What it means for first time buyers, housebuilders and government coffers

The government is to raise stamp duty relief for first time buyers from £125,000 to £250,000. This is the reaction of industry analysts:

Simon Rubinsohn, chief economist, RICS
Measures to help boost the housing market are welcome and will benefit a significant number of buyers, removing 50% of transactions from the stamp duty system. Based on our assumptions about activity, RICS estimates that raising the initial stamp duty threshold will cost the Government around £750 million.

RICS believes that greater reform of stamp duty is still needed. The current slab structure, where a higher rate applies to the whole value of a transaction, should be replaced with a marginal system similar to income tax. This would smooth out distortions in the market and can be done on a revenue neutral basis. The Government should also consider reshaping the tax by introducing a new band for higher value properties.

Brian Green, Brickonomics blogger
Based on Council of Mortgage Lenders figures, the £250,000 threshold on first time buyers on current figures would mean just 9% of first time buyers would be paying the tax instead of 62%.

Meanwhile much of the money lost will be gained on the increase in SD on £1 million plus homes, this will raise about £250 million

Graham Kean, head of public at EC Harris:
The stamp duty holiday was very well received and so to is the announcement today of raising of the threshold to £250k - a popular measure, and if it helps to unlock stalled housebuilding schemes it could well be a price worth paying.

Ian Fletcher, director of policy, BPF
Greater relief from stamp duty will be a confidence boost to the housing market, helping to ensure the housing recovery does not stall. It will be of limited value to first-time buyers, however, who typically are having to find a deposit of £33,000 at present.

Raising the threshold will effectively knock 18 months off the 18 years it would take the typical 25 year-old to save a £33,000 deposit. Such a policy also helps highlight the unlevel treatment of individual and institutional investors in the private rented sector, this policy meaning the individual will not pay stamp duty on any investment under £250k, whereas an institution trading in portfolios might pay 4% stamp duty on small flats they are trading, because of the policy of aggregating transactions.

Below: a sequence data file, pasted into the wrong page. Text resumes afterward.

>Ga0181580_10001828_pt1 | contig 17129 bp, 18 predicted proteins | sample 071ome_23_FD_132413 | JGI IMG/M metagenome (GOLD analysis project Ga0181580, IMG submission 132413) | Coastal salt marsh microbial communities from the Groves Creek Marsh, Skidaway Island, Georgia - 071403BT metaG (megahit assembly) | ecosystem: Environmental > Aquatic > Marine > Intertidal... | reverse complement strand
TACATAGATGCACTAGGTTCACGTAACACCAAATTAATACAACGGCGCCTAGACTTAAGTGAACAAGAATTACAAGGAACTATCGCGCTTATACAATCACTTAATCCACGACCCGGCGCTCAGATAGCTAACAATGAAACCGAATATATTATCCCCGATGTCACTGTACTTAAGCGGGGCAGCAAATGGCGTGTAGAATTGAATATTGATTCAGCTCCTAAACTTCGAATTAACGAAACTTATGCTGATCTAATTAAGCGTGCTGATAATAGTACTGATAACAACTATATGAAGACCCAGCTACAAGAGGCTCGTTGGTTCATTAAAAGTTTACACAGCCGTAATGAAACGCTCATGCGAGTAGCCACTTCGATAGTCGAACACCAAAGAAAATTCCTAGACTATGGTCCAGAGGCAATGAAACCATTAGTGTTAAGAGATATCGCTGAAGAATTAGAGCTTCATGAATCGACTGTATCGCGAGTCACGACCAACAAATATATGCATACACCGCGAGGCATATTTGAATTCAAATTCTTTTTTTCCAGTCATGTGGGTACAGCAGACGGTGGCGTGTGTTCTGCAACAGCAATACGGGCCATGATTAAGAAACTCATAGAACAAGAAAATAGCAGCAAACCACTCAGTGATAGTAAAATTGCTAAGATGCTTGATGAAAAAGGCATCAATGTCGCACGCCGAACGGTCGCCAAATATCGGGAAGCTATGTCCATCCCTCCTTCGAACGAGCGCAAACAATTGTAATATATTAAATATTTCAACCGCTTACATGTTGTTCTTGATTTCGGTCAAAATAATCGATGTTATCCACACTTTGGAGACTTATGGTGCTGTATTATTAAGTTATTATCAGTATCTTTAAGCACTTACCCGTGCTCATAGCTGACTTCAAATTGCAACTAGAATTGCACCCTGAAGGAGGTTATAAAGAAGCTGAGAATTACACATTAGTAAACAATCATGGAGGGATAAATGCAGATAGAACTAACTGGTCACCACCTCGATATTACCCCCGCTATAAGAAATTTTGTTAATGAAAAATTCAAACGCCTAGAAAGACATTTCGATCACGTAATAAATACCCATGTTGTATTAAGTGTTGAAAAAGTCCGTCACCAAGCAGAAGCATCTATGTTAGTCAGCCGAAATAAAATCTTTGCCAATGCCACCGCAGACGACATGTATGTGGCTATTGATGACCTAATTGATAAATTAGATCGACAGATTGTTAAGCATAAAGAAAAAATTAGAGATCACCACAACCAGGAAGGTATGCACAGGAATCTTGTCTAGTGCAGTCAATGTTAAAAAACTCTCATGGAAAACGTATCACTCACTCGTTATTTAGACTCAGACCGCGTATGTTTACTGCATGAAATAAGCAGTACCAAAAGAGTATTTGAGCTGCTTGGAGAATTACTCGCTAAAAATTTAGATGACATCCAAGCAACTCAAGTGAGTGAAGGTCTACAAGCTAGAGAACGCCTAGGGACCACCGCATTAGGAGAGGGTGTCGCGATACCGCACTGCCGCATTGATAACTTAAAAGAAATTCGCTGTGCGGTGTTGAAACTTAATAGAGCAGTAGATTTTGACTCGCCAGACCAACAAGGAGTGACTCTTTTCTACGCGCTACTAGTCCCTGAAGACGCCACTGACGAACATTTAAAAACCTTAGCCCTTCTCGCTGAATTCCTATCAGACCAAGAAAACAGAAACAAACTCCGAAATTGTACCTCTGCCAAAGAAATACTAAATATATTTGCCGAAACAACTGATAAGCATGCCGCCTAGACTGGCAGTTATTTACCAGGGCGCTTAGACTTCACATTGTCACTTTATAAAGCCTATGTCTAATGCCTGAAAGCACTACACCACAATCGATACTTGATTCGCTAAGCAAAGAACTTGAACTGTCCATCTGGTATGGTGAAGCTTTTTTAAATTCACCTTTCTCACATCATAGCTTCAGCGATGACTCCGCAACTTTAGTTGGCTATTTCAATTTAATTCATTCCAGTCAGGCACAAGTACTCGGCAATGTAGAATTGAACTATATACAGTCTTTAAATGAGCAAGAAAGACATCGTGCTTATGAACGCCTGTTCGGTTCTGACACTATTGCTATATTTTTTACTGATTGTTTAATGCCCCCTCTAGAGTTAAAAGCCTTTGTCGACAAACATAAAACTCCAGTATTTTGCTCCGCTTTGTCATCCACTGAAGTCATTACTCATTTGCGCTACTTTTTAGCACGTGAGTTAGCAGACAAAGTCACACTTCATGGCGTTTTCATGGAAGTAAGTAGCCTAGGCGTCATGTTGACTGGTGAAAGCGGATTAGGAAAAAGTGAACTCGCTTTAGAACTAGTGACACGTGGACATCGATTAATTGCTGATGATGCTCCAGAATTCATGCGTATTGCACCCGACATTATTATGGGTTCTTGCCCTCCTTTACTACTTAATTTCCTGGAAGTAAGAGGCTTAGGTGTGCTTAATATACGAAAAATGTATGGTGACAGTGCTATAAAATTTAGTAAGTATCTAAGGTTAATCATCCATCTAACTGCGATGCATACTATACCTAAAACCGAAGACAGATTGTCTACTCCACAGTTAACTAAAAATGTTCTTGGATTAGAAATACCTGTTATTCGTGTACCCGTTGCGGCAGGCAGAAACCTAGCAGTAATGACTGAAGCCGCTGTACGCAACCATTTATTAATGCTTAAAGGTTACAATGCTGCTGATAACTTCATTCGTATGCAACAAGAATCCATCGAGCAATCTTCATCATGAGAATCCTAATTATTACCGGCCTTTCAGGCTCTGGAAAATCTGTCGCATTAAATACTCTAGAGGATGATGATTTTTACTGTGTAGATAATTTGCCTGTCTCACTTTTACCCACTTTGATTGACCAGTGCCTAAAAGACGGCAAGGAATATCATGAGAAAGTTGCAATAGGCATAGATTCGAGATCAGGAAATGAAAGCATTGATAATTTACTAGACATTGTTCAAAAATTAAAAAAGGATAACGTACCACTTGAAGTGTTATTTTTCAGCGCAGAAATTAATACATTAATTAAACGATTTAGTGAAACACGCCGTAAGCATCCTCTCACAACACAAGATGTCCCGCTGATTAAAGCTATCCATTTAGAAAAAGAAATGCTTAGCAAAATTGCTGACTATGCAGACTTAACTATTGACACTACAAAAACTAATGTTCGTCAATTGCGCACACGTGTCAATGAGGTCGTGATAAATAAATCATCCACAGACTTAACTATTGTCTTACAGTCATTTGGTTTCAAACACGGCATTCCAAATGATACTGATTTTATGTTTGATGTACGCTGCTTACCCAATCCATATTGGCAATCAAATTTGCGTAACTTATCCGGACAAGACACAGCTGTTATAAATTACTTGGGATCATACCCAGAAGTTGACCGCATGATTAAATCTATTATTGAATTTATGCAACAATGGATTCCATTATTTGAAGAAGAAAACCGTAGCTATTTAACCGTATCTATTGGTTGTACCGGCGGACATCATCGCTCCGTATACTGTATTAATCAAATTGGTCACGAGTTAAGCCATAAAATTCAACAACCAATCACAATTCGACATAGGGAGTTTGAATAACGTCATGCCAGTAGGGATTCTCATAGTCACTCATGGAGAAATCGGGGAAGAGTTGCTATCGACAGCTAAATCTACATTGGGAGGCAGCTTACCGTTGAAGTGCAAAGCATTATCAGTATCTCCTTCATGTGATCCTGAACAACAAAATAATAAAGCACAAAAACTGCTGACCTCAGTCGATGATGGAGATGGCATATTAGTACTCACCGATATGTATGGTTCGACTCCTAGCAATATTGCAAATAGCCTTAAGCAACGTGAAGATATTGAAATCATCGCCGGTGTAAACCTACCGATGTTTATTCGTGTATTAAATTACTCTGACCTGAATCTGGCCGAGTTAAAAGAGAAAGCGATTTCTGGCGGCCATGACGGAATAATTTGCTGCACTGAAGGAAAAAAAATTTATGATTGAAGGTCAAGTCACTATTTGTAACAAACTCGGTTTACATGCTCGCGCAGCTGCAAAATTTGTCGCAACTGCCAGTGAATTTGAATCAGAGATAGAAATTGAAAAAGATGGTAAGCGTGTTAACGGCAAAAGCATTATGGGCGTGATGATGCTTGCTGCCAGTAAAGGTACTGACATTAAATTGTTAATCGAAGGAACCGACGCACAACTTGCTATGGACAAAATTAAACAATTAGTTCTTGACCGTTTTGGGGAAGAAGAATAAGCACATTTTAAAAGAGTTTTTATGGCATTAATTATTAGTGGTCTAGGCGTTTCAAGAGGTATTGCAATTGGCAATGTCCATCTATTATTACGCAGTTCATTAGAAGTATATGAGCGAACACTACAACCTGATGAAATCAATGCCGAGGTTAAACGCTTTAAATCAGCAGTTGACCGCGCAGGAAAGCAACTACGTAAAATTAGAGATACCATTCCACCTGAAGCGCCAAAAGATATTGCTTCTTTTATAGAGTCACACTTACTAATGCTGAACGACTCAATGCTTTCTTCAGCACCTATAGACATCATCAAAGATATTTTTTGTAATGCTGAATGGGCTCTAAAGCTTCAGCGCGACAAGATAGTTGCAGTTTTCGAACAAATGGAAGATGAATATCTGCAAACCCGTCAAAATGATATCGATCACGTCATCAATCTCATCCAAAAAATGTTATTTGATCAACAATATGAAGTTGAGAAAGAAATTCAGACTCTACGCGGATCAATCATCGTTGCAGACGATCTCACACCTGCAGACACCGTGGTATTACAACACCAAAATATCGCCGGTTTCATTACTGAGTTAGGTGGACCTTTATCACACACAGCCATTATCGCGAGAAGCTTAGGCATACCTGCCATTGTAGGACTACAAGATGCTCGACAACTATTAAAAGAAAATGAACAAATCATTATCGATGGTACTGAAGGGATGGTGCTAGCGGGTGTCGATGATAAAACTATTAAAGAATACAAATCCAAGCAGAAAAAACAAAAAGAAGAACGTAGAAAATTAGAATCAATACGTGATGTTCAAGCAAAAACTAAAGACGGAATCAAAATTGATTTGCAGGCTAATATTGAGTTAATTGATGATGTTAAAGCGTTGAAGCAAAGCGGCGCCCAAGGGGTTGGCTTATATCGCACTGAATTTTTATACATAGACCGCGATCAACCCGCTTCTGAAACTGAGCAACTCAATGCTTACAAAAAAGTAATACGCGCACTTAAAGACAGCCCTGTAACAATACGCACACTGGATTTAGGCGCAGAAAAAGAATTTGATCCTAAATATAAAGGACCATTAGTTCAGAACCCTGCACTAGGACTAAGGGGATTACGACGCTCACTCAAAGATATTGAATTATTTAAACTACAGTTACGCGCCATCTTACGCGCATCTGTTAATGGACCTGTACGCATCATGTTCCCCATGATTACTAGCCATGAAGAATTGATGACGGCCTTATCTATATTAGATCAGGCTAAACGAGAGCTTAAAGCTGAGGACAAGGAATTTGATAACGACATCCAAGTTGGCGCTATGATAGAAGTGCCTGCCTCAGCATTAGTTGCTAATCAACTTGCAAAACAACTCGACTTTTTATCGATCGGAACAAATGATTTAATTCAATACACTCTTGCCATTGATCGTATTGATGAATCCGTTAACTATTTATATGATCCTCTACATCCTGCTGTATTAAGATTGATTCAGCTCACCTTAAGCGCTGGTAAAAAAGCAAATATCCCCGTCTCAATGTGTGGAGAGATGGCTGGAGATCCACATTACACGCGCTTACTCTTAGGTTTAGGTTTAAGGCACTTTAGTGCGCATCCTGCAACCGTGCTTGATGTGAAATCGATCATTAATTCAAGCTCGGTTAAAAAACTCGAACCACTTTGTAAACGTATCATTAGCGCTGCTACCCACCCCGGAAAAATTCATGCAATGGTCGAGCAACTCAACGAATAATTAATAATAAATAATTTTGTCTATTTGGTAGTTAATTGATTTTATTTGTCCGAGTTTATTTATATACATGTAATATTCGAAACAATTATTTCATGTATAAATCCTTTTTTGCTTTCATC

Government must act to stop this distortion.”

Brian Green, Brickonomics blogger
There is obvious glee within the housing market about the prospects of a two-year period free of stamp duty for first-time buyers who purchase properties worth less than £250,000. That is practically all of them, with significantly less than 10% of exceptions being mainly resident in London and the South East.

The Treasury prices the cost of this policy at under £300 million annually at worst. This figure will of course rest on the expectations built into the forecast models of how many homes within scope of the policy will actually be sold.

It must also be remembered that those eligible must fit the Revenue’s definition of a first-time buyer, which takes in only those who have never owned homes before. This differs from and is narrower than the definition used by lenders.

The Council of Mortgage Lenders, given the awkward differences of definition, suggests the Revenue might forego about £224 million as a result of the policy.

Meanwhile, to help claw back the costs, from 2011-12 those looking to trade homes worth more than £1 million will be obliged to pay 5% rather than the current 4% in stamp duty of the trade.

My quick calculation earlier was that this would raise about £250 million, which is what the CML seems to feel also. The Treasury puts the figure at £230 million.

Either way the policy looks to be broadly balanced in the short term. But while the Treasury gains a positive headline for speeding more first-time buyers to the front doors of their new home, it is not being hammered for effectively raising the level of stamp duty overall on house transactions in the long term. That is quite a neat trick.

There are likely to be some gripes about the policy of a sudden cut off at £250,000 with first time buyers paying no tax below the threshold and everyone paying3% above it. This may distort prices in some areas where there is significant bunching in prices around the £250,000 mark.

You have to hand it to the chancellor, this policy appears to have no real net cost over the medium term but a boost to future revenue streams attached. What’s more all the signs are that it will buy votes.